Plunger 26 is maintained in a retracted position by the retaining material 40 until, after exposure to an elevated temperature at or near the preselected temperature, retaining material 40 yields, allowing spring 34 to move plunger 26 in direction 50. The "melting temperature," as used herein, means the onset temperature or the temperature at which the retaining material begins to melt. The temperature at which all the material has melted is immaterial to the present invention, because yielding will occur before all the material has melted. "Yield" as used herein, means fuse, melt, plasticize, or become ductile, malleable, or deformable to the point where the retaining material is of insufficient shear strength to maintain the plunger in a retracted position against the pressure of spring 34. "Yield temperature", as used herein, means the temperature at which yielding occurs, and is typically near the melting temperature, although the exact yield temperature differs depending on the particular retaining material selected.
Yielding may occur by one of several mechanisms. Once the ambient temperature reaches the melting temperature of retaining material 40, part of the material may liquefy, and thereafter function as a lubricant. Alternatively, retaining material 40 may liquefy quickly and be of insufficient shear strength to maintain shaft 36 in the retracted position. Retaining material 40 may also soften until spring 34 causes part of the material to be sheared away by retainer cavity 42. Once the shear strength of retaining material 40 has diminished, spring 34 urges shaft 36 into an extended position, which provides a visual indication of the attainment of the specified temperature. Referring to FIG. 3, plunger 26 is shown in the extended position, which position corresponds to the ambient temperature being above the yield temperature of retaining material 40.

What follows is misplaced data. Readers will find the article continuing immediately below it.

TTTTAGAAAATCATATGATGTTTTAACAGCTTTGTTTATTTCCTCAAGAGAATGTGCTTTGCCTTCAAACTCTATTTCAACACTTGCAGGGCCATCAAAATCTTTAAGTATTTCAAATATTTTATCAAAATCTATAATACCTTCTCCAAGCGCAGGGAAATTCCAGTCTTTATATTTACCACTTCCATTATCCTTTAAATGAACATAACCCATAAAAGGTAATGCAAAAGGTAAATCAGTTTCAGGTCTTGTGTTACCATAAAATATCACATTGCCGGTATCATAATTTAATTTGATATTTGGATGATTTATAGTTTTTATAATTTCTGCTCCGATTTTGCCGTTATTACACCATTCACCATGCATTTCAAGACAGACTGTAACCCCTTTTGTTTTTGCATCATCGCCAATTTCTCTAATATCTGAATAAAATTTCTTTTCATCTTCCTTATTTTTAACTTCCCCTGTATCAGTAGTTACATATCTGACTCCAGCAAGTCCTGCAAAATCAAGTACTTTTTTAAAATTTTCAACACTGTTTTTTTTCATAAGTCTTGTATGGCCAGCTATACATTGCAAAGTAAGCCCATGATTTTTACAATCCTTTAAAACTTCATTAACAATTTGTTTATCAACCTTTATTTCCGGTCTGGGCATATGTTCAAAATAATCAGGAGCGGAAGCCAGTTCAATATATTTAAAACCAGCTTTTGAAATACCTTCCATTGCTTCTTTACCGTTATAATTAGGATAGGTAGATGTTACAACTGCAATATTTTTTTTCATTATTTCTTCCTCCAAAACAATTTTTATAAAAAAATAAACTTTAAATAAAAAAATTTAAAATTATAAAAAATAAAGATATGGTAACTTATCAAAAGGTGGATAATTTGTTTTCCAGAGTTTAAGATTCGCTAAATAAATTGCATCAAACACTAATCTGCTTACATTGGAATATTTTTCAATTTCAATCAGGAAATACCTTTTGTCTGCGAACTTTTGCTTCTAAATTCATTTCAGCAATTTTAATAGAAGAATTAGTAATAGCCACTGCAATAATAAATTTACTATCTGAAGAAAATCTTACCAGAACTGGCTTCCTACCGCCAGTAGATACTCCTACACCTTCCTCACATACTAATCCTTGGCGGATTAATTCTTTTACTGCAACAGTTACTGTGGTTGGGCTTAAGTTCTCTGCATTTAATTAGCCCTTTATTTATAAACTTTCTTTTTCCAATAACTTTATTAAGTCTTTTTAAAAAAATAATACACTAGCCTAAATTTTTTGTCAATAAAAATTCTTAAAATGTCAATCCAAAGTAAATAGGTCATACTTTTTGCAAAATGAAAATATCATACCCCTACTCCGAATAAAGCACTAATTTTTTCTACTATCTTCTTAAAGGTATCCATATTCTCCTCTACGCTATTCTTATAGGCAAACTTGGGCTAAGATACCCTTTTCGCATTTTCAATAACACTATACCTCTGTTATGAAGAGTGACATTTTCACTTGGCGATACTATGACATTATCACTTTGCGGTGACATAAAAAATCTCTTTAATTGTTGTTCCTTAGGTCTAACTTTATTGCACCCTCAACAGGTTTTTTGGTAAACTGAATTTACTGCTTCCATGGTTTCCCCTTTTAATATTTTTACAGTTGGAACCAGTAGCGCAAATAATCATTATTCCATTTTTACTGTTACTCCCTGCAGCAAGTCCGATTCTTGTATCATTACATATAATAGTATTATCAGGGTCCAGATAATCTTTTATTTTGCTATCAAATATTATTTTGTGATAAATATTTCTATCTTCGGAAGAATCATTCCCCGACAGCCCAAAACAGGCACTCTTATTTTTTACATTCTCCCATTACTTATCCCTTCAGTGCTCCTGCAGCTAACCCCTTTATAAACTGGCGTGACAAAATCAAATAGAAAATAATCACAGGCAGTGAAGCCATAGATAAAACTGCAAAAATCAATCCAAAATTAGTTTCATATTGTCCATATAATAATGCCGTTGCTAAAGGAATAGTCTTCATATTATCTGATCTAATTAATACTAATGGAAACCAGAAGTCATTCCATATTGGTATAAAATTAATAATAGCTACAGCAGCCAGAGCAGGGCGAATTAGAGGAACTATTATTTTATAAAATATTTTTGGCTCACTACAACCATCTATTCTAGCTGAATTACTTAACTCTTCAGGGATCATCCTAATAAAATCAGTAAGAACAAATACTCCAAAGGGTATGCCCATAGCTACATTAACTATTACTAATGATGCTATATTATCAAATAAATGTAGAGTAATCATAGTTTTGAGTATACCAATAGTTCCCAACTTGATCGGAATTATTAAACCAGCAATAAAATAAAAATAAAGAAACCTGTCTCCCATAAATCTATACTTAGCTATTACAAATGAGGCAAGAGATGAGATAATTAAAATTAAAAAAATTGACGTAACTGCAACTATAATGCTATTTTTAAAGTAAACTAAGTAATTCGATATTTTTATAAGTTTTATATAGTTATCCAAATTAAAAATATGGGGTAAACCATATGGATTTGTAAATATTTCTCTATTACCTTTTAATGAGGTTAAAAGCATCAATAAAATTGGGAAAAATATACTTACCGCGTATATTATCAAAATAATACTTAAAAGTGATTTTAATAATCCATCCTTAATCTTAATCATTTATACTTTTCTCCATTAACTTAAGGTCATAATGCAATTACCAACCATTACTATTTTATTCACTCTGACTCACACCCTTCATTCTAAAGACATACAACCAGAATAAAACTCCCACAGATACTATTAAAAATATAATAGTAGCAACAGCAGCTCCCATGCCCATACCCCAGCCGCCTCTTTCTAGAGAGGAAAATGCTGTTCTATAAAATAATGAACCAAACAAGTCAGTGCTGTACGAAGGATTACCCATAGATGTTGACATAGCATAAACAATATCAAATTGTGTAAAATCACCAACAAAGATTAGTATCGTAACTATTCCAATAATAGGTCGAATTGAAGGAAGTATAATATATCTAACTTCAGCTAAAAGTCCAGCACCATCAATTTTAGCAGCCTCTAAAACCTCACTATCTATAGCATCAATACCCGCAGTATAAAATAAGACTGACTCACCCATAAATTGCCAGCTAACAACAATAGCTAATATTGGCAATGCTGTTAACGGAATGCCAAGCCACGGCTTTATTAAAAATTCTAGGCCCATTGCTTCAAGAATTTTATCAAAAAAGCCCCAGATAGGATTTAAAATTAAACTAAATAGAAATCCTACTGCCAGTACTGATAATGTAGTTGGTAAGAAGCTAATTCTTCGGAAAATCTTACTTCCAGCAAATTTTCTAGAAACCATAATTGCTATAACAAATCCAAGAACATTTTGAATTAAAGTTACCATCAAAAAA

Referring to FIGS. 1 and 4, the preferred embodiment of the present invention is shown. Cap 28 is affixed atop plunger 26 and is adapted to maintain intimate contact with flange 16. When plunger 26 is in a retracted position, cap 28 prevents contaminants from entering cavity 24, and prevents retaining material from leaking out of indicator 10. Cap 28 also provides increased visibility when plunger 26 is in the extended position. Upper plunger end 30 can be adapted to maintain sliding sealing contact with cavity wall 32 to further aid in preventing contaminants from entering, or retaining material from leaving cavity 24.
Referring to FIG. 5, an alternate embodiment 10' of the present invention is shown. Cap 28 has been omitted, thereby presenting plunger 26' for visual identification upon the attainment of the specified temperature.
The present invention is primarily directed to improvements in retaining material 40. The composition suitable for preparing the retaining material of this invention comprises at least two organic compounds selected from the group consisting of (1) fatty acids, (2) fatty ketones, (3) fatty amides, and (4) fatty anilides, provided that at least one of said two organic compounds is selected from the group consisting of fatty ketones and fatty acids and at least one other of said two organic compounds is selected from the group consisting of fatty amides and fatty anilides. For the purposes of this invention, "fatty acids" include myristic acid, stearic acid, and lignoceric acid, "fatty ketones" include stearone (i.e., 18-pentatriacontanone), myristone (14-heptacosanone), and palmitone (16-hentriacontanone), "fatty amides" include stearyl stearamide, stearamide, and lauryl palmitamide, "fatty anilides" include myristanilide and stearanilide. Fatty acids suitable for this invention can be represented by the general formula: